As parents, grandparents, and other loved ones age, their lifestyles must change as well, including the place they call home. A stressful time in anyone’s life is “moving day”. To leave a home lovingly filled and yes, even cluttered, with decades of memories and memorabilia is an overwhelming task for the person living there, but for the long-distance caregiver, even more so.
Many companies are popping up around the country, offering practical assistance to long-distance caregivers and compassion to the loved ones needing to change location. These services are not merely the typical brawny “moving guys,” but professional consultants, who provide room-by-room guidance in packing; moving; and deciding what to keep, what to donate and what to toss.
Help is out there, but where?
The National Association of Senior Move Managers (NASMM) is a great place to begin. This non-profit organization specializes in exactly what its name says: moving seniors. Visit NASMM and with a simple Internet search by state, a user-friendly contact list of accredited senior-specialized companies is provided.
Many senior moving services offer the full gamut, including planning/prep and downsizing, packing, moving day needs, settling in and follow-up. For a long-distance caregiver who may not be able to be physically present for the entire process, this is more than helpful.
The most time-consuming tasks are those a caregiver may not think of at the onset of a moving process. Disposing of trash, cleaning house, transferring or disconnecting utilities, organizing at the new home, are all services senior move managers provide. They have knowledge for finding local realtors, repair companies, auctioneers, etc. that a long-distance caregiver might not have of the community where their loved one lives.
Many companies providing this service are using a method which involves mentally “placing” the person’s existing possessions into the new home. With a layout of the rooms, and conversations with the client, these move managers can get a feel for how the person would like their new place to be set up. Instead of just dropping boxes and leaving, these services can be hired to stay through the entire process, from packing, to unpacking and even re-decorating.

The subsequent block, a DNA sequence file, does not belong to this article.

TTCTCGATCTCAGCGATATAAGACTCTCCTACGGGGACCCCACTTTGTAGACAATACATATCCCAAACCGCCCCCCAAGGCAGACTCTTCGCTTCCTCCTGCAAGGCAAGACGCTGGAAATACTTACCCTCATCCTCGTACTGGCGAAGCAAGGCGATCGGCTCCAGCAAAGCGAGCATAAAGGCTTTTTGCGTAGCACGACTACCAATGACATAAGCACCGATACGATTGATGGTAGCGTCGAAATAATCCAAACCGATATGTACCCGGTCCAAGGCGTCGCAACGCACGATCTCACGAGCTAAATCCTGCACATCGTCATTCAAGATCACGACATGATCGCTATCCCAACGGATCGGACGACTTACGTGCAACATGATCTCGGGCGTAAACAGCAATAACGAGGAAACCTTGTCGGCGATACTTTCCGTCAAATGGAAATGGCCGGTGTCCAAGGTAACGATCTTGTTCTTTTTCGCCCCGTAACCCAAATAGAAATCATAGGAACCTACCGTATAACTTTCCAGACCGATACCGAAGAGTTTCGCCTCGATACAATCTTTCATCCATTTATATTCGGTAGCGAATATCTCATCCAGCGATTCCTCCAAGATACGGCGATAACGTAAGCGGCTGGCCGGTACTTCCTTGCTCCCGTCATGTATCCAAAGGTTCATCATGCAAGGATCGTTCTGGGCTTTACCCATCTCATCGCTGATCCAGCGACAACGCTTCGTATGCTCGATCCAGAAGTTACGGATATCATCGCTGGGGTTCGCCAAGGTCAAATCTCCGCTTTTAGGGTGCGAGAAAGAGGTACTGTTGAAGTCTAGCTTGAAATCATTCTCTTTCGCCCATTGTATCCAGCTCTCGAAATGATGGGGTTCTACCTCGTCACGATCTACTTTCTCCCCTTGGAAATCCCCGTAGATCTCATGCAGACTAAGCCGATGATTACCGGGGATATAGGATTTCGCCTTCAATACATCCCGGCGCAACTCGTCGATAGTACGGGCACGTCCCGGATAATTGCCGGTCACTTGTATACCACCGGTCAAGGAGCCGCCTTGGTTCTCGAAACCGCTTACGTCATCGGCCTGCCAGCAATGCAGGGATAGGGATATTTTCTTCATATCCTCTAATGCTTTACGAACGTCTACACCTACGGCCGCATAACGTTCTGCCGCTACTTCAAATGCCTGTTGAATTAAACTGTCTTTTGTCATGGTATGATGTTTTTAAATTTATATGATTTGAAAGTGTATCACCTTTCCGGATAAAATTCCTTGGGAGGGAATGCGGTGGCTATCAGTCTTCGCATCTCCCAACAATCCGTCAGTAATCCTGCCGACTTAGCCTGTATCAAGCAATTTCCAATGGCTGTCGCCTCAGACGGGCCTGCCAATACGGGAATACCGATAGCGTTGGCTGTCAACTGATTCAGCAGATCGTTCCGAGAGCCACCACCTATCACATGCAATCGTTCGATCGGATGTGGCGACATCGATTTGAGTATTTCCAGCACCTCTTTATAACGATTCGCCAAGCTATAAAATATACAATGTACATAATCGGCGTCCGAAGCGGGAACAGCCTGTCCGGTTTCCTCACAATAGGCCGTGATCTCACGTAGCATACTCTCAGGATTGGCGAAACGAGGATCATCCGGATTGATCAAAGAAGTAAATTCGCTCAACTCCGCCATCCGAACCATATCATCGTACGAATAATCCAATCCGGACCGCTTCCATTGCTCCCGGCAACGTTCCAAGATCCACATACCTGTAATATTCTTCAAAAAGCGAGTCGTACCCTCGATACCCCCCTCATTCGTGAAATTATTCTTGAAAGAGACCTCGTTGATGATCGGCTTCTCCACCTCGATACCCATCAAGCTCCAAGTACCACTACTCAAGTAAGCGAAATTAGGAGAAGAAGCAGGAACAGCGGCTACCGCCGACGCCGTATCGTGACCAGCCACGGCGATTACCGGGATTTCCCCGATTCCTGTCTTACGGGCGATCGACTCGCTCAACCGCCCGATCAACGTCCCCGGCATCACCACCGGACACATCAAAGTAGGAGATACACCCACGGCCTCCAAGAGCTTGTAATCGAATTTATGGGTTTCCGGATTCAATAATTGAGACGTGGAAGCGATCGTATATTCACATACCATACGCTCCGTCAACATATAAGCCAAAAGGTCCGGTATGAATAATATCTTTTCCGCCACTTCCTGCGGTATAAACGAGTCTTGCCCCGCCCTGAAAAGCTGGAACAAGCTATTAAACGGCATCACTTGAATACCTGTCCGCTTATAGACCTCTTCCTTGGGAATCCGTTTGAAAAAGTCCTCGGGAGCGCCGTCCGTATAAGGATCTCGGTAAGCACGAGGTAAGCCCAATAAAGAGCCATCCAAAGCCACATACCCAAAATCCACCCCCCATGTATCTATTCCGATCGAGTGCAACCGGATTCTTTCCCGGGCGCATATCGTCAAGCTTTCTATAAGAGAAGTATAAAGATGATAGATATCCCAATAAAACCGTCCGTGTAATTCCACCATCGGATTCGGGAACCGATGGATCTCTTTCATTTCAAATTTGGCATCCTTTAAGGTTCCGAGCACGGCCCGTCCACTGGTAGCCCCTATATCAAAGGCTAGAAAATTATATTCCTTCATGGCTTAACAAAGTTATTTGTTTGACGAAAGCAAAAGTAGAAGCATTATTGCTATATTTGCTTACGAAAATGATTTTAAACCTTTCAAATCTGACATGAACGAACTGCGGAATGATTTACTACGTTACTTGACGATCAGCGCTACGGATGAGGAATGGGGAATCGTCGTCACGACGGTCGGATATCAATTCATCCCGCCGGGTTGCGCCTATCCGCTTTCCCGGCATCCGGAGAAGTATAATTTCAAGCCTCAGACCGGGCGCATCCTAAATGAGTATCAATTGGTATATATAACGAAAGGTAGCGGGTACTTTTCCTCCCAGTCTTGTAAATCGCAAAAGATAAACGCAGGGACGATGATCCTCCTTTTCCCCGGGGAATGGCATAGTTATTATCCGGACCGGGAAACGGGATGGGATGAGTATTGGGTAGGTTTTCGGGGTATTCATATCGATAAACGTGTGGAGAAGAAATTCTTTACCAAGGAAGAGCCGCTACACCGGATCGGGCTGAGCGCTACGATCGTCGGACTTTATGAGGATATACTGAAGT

Some seniors opt to stay at a hotel or caregiver’s home for one night, while the service preps the new place. This makes the transition easy and stress-free, moving from one “home” to another, filled with familiar sights and smells.
“Older adults making a home transition have not moved in 30, 40 or 50 years and need to downsize considerably,” says Mary Kay Buysse, Executive Director for the NASMM. “The organizational and physical tasks associated with planning and executing such a move can be daunting.”
- Here are some questions to ask a when looking for a senior moving service:
- How long have you been providing senior move services?
- What are your professional credentials?
- Do you have full liability and worker’s compensation insurance?
- What are your fees?
- They should be provided in writing, as with any contract.
- Can you provide references?
While hiring outside assistance is great for the practical moving needs, it also allows the family caregiver to spend the time they do have assisting with the emotional transition their loved one is going through. A recent New York Times articles states that “people who use such services can spend $1,500 to $5,000, depending on the selections and nature of the move.” In this case, money may be able to buy happiness, or at least save a headache.
The same Times article also stresses how in times of grief, such as the loss of a parent, or confusion due to a quick move, hasty decisions are made which many seniors and family members later regret. And, for those caregivers in their 50s and 60s, known as the “sandwich generation,” strings are being pulled in many directions: from career, to kids and grandkids, and then their aging parents and other relatives.
“For family members living far away, the additional stress of taking significant time away from career and family obligations can present an even greater challenge,” adds Buysse. “Senior Move Management has emerged to fill this gap. For long distance caregivers, NASMM members provide end-to-end move services. Collaborating across the miles, they work in tandem to offer senior clients and families a stress-free, joyful move experience.”